Dog agility at London International Horse Show, ExCel Arena

At the time, there was a fantastic exhibition in ExCel called Jurrasic World. Great experience for all ages, might be a bit scary for some little ones.

Jurrasic World Exhibition, London ExCel
Jurrasic World Exhibition, London ExCel
Jurrasic World Exhibition, London ExCel
Jurrasic World Exhibition, London ExCel
Jurrasic World Exhibition, London ExCel

London cable car over the Thames

Great wheelchair accessibility in cable car in London, between ExCel and O2 Arena (Greenwich Peninsula). They stop the cabin to allow easy entry and exit for wheelchair users. The seats can also be raised. Easy wheelchair access by DLR (overground train, get off at Royal Victoria stop). Single ticket costs £5, the trip one way lasts a few minutes. You can pay contactless at the gates or by Oyster card. Carer’s ticket available for free in the ticket office. The Greenwich stop is just a few minutes walk from O2, full of shops and restaurants. There is also Cineworld.

Cabin of the cable car. The benches can be raised if required.
IFS Cloud cable car, London
IFS Cloud cable car, London
Lift to the cable car
IFS Cloud cable car
Ticket office to IFS Cloud cable car
O2 Arena
O2 Arena
One of many wheelchair accessible cafes and restaurant in the O2 Arena


We had a great accessible room in London Travelodge Docklands Central (room number 1015). The room was spacious, bed just the right height for us for transfers. With big wet room. Great breakfast. The room was located on the 10th floor, had a huge window and the view was amazing, especially at sunrise. A few minutes walk to step free DLR overground tube, with easy access to ExCel, cable car, O2 Arena and Greenwich one way and Tower Bridge the other way. DLR has also good connection with Elizabeth Line.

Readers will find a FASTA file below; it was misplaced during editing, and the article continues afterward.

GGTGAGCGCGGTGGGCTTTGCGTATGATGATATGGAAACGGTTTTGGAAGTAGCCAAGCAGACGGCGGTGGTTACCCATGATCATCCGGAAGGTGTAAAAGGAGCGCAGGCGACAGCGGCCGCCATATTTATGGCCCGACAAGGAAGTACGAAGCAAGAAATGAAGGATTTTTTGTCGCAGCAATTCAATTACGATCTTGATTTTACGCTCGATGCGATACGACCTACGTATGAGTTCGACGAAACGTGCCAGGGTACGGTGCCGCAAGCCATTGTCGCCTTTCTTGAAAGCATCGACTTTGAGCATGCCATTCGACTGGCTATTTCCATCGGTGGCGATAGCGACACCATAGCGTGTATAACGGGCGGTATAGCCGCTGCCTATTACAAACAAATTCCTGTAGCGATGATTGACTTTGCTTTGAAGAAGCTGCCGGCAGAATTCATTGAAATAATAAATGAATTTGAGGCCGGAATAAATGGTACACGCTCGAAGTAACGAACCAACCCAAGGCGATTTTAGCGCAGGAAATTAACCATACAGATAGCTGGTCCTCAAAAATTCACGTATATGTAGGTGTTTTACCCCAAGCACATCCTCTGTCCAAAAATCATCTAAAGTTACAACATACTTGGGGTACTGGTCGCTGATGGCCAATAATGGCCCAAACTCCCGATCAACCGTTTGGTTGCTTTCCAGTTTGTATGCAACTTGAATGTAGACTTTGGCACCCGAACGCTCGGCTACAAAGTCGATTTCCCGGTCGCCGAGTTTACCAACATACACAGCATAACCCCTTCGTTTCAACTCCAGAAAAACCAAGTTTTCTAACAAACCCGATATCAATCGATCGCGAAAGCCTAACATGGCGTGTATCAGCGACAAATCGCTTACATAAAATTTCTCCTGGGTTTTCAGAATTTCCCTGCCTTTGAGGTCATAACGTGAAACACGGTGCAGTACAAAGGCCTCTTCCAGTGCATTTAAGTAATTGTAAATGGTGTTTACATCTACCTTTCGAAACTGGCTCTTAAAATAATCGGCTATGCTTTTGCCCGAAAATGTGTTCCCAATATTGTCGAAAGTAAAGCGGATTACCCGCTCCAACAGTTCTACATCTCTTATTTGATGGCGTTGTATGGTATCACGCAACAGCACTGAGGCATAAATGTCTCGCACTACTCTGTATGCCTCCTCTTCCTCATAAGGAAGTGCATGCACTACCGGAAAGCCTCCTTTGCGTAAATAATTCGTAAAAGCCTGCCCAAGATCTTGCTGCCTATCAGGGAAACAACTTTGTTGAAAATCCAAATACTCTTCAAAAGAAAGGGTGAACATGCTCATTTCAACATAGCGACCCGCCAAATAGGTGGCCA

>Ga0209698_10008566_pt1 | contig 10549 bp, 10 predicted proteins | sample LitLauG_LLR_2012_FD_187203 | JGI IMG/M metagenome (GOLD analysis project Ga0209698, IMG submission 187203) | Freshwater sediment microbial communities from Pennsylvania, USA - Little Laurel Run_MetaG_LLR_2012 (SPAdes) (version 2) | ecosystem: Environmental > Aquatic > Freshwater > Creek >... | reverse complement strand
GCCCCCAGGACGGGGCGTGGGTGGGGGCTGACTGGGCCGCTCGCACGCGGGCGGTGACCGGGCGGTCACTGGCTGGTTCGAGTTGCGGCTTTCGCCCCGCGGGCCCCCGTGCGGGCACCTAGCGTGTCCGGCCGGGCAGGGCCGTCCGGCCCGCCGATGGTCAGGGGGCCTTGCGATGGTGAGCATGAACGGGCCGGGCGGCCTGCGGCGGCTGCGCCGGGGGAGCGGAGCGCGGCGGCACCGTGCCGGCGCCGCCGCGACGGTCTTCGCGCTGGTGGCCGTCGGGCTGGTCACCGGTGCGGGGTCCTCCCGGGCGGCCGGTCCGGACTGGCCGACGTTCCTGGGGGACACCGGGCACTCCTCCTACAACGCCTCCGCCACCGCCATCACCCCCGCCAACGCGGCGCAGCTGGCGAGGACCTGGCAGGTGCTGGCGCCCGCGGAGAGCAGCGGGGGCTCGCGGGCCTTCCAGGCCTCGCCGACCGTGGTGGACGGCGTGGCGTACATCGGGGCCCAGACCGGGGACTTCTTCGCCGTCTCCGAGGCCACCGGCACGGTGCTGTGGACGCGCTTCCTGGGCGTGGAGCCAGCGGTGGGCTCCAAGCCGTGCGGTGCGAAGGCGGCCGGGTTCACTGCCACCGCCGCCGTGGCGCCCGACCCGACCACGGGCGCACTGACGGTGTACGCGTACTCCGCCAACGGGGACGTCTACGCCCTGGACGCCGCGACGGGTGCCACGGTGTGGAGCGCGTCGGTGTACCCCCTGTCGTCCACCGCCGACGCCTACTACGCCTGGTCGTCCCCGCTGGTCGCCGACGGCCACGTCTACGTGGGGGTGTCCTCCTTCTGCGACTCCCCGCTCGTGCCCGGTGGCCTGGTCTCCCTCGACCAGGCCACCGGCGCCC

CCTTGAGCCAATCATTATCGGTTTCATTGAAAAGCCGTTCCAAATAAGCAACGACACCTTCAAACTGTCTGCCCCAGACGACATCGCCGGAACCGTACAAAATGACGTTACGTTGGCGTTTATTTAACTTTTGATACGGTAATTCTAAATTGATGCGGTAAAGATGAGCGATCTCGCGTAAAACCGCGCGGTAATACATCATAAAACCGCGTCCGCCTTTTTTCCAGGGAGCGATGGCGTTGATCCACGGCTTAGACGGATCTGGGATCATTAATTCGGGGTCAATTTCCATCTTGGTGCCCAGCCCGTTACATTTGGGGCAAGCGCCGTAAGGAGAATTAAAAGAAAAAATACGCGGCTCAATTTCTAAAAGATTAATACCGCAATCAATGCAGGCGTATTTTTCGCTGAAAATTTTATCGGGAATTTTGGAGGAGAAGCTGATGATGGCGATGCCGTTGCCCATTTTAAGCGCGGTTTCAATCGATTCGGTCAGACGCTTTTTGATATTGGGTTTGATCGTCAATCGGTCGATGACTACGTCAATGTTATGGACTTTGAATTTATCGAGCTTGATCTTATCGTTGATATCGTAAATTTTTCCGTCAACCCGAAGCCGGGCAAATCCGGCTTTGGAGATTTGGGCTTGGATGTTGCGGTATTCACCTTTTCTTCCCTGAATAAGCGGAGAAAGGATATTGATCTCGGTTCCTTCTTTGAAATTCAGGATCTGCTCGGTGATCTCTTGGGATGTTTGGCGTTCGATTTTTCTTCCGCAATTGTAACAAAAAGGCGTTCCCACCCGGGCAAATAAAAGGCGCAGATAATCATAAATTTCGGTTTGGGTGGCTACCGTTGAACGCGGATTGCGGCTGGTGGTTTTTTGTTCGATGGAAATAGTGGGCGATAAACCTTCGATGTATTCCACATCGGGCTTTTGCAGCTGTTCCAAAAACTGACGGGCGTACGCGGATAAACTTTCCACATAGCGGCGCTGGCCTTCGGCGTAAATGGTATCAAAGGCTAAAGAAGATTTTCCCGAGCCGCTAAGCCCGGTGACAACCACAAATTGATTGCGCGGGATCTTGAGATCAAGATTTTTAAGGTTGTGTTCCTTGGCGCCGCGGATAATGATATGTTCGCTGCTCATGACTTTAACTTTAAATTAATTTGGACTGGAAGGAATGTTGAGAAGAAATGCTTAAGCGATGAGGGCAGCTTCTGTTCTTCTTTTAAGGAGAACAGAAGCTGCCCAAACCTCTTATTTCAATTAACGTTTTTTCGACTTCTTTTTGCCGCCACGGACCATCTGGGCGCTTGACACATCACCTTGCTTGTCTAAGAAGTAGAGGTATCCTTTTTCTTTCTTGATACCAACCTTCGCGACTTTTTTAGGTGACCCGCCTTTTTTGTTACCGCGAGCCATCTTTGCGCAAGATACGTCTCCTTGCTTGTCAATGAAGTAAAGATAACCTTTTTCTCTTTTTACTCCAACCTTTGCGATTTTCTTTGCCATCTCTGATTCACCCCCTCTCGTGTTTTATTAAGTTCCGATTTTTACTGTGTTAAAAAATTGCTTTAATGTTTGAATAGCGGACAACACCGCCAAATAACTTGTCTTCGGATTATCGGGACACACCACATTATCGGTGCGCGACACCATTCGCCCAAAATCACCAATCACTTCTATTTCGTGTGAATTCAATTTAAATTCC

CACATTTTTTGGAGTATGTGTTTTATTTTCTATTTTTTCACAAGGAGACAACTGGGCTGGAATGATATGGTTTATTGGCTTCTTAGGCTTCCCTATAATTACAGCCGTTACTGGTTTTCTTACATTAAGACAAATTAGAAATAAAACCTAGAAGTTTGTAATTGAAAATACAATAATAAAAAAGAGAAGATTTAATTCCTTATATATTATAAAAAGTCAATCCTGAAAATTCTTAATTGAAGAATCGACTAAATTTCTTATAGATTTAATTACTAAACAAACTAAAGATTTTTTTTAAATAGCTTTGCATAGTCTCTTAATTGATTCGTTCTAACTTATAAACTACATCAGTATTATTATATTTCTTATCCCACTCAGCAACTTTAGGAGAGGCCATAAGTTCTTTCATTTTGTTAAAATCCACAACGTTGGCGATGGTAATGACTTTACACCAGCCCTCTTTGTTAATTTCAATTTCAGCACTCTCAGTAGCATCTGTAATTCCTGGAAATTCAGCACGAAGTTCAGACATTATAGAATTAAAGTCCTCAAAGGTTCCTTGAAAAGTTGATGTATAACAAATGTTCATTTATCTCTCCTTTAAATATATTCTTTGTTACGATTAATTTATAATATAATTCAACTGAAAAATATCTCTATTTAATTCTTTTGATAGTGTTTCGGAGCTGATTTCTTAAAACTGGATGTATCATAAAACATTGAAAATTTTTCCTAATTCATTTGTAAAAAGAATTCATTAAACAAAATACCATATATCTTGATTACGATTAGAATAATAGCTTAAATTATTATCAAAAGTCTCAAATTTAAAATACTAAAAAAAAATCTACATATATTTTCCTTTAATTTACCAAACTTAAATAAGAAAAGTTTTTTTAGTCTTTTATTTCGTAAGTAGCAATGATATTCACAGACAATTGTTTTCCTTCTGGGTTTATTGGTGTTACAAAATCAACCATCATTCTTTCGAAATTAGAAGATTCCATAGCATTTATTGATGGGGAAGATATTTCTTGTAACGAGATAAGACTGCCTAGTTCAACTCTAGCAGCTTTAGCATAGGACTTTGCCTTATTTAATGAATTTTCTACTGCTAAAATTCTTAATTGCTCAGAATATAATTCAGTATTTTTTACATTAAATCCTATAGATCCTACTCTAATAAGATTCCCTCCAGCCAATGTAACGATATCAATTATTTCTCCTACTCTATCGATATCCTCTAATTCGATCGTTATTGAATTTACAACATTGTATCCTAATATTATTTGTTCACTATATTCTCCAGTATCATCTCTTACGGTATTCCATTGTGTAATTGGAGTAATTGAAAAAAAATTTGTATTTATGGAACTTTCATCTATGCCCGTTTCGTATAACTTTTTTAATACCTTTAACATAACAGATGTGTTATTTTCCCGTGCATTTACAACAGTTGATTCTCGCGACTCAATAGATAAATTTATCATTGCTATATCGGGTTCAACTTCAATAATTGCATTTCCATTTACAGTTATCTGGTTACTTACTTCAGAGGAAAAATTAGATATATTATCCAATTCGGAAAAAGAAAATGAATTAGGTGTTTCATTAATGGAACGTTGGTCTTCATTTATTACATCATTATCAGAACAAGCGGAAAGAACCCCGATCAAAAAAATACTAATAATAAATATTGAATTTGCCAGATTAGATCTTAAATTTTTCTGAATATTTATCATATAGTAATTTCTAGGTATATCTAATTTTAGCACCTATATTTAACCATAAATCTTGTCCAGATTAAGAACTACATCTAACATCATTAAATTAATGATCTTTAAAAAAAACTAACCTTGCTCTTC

Wet room in Travelodge Docklands Central
View from the window of accessible room on the 10th floor, London Travelodge Docklands Central
View from the window of accessible room on the 10th floor, London Travelodge Docklands Central
London Travelodge Docklands Central

The last part of our trip. The plan of the day, if anyone would like to follow, was: cable car ride to O2 arena (we were staying in Travelodge Docklands Central not far from the cable car), lunch at O2 (many restaurants and cafes to choose from), bus from outside the arena to Greenwich (about 20 minutes), Royal Observatory Museum, Planetarium, Uber boat from the Greenwich Pier to London Bridge (about 25 – 30 minutes), the Shard, back to Travelodge by bus.


Royal Observatory Museum was wheelchair accessible, but to go into the main building, you needed to use a lift (the power chair could only just fit) and ring the bell for somebody to come and open the door. The staff was very friendly and helpful. The main road to the museum is very steep. There is an alternative route round the hill, a bit longer, but a lot better. The most interesting part for us was the Planetarium, a building right next to it. We watched a really good live show called “The sky tonight”. Free carer’s ticket. Wheelchair space was located at the back of the room, from which there was the best view. Shows need to be booked in advance, you can book a wheelchair ticket online Royal Observatory | Royal Museums Greenwich ( There was also a really nice view over London from the hill.